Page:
UBI rallies on manufacture loss

Universal Biosensors may have found its feet with the company announcing this morning that it will no longer manufacture testing strips for LifeScan from January next year.

Universal Biosensors (UBI) may have found its feet with the company announcing this morning that it will no longer manufacture testing strips for LifeScan from January next year.

On the surface, the news looks bad given that manufacturing of the strips used in LifeScan’s blood glucose testing devices is the biggest revenue driver for Universal Biosensors.

The stock jumped to six cents to 59.5 cents this morning after plunging 41% since the start of the calendar year to its lowest level since the depth of the global financial crisis in early 2009 of 53.5 cents yesterday.

Management have long maintained that manufacturing is not relevant to the company’s long-term prospects or value as the real key earnings driver is the service fee it receives from LifeScan, which is a Johnson & Johnson subsidiary. Universal Biosensors gets a one cent for every strip made, regardless of who makes it.

In fact, Universal Biosensor’s chief executive, Paul Wright, claims the loss of manufacturing will yield a material increase in the company’s cash position going forward as the business has become loss making in the September quarter as LifeScan’s own manufacturing plant in Scotland ramped up production of the strip.

This led to a 70% drop in revenue from Universal Biosensors’ manufacturing division to around $1.5 million in the latest quarter. Universal Biosensors cannot make a profit at such low volumes and the cessation of this business is a good outcome.

What this means is that Universal Biosensors will be able to claim a research & development tax credit from the Australian government worth between $5 million and $6 million for 2013. There were doubts that it could as revenues may have exceeded $20 million for the year, a cut-off threshold for the R&D credit.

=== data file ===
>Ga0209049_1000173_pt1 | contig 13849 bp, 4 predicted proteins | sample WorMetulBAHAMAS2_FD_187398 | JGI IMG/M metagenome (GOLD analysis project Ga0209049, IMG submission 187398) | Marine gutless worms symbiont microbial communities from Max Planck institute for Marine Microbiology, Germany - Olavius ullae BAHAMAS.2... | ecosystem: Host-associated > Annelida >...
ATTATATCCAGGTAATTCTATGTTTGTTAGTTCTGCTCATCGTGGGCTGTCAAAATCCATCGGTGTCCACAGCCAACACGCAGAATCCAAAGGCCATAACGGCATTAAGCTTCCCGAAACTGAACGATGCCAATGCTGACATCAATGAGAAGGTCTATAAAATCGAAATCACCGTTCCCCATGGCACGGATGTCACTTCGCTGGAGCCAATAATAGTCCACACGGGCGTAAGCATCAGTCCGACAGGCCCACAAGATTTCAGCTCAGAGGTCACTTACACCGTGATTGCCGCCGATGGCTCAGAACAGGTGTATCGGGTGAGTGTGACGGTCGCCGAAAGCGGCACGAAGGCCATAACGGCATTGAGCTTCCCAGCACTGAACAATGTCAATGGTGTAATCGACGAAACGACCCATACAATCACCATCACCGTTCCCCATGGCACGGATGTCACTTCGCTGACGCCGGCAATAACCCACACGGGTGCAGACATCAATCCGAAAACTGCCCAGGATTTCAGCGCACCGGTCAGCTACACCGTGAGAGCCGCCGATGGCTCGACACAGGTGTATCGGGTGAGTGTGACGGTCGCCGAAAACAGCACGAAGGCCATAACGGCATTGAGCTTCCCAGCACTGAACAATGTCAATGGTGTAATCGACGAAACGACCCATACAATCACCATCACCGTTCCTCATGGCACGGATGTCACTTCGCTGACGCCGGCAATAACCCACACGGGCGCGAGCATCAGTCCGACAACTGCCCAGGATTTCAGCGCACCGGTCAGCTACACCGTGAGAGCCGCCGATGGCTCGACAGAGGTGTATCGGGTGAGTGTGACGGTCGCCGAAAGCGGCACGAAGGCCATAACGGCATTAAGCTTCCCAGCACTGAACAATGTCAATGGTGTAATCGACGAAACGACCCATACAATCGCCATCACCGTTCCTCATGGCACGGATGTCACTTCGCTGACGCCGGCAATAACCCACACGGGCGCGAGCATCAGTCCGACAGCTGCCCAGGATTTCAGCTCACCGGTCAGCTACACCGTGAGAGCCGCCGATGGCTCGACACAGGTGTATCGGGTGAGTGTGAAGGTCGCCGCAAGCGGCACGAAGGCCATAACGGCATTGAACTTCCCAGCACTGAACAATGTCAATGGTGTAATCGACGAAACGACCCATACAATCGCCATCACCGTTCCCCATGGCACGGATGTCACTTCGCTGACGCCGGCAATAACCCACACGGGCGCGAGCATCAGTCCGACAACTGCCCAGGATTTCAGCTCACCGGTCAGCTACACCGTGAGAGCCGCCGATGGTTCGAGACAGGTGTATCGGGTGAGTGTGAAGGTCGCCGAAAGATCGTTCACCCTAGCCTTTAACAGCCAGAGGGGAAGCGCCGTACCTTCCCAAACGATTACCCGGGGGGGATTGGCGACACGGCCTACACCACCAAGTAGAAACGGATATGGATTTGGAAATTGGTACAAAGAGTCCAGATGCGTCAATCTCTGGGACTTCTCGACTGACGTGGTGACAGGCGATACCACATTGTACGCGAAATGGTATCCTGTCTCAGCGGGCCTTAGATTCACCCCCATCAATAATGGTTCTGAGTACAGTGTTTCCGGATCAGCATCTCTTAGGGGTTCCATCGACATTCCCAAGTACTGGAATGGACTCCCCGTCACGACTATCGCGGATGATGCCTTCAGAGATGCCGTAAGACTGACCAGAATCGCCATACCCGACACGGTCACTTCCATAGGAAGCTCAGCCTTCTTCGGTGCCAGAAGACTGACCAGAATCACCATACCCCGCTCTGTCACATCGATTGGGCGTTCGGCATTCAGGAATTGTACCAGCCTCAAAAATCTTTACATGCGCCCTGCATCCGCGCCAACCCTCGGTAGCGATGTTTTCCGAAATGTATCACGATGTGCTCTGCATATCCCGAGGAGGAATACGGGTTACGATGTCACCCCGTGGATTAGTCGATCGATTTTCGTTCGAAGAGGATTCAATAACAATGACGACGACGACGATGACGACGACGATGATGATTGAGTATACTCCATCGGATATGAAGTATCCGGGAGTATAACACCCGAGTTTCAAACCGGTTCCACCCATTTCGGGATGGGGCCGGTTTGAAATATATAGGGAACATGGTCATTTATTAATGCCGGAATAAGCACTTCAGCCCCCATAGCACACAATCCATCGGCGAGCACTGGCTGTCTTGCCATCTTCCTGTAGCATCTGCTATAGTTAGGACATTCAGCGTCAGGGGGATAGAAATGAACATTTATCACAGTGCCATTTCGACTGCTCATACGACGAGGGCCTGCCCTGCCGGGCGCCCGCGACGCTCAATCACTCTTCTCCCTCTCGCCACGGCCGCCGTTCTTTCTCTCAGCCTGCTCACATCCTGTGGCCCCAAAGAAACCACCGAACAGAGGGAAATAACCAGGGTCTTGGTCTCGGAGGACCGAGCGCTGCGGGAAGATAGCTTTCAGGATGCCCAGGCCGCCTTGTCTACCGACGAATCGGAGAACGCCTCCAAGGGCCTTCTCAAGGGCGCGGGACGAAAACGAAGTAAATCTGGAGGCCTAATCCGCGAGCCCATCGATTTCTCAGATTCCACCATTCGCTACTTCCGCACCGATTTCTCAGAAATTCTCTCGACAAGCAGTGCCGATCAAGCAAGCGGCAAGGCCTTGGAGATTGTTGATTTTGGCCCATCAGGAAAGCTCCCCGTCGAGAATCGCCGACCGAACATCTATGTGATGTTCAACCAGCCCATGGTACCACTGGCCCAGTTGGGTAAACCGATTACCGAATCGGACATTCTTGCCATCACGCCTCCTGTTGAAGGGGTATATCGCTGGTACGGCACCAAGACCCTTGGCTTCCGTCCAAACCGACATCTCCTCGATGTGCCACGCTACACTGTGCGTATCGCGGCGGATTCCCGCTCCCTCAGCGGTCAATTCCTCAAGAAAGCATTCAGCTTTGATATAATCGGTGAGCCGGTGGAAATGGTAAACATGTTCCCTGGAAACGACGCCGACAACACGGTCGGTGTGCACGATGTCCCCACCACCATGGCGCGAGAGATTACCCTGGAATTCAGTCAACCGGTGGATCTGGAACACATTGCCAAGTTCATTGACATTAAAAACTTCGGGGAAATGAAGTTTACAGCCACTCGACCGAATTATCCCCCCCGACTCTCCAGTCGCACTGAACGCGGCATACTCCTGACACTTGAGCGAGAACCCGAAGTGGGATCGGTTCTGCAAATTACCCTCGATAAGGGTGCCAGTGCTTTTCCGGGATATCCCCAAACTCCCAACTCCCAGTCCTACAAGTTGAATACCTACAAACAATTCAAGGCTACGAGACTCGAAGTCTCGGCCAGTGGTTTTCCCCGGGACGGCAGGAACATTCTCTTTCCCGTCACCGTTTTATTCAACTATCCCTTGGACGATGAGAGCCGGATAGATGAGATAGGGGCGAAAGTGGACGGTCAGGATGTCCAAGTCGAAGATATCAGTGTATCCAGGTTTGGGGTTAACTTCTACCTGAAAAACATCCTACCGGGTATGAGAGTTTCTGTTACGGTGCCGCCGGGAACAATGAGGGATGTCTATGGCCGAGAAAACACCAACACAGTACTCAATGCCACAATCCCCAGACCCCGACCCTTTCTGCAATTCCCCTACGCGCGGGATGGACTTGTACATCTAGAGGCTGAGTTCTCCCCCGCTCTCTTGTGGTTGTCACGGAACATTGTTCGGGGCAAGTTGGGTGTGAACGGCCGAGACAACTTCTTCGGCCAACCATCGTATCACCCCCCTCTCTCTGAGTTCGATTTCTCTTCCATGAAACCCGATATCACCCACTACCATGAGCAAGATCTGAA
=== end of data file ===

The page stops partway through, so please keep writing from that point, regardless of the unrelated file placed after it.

Further, Universal Biosensors will be able to release $2.5 million in working capital tied up in the manufacturing business.

The potential cash increase is very significant to a company with a cash holdings of $14.7 million, although the closing of manufacturing will leave a big hole in its topline in 2014 given that this business accounts for three quarters of total group revenue of $7.2 million in the first six months of this year (Universal Biosensors’ financial year ends in December).

This means its earnings results for the next 12 months will be messy, although the key things to watch for are the launch of its new blood coagulation testing device with Siemens and the continued strong growth in service fee from LifeScan.

Universal Biosensors will use its existing manufacturing facility to make test strips for the coagulation device, but this business will remain unprofitable until it gains sufficient scale.

Wright declined to offer a time frame on when that might be, especially since the launch of the device had to be delayed. Universal Biosensors is also undertaking a restructure and that will surely mean job losses at its Boronia manufacturing facility, but Wright was not prepared to release details of this until he had spoken to staff.

Universal Biosensors is part of the Uncapped 100

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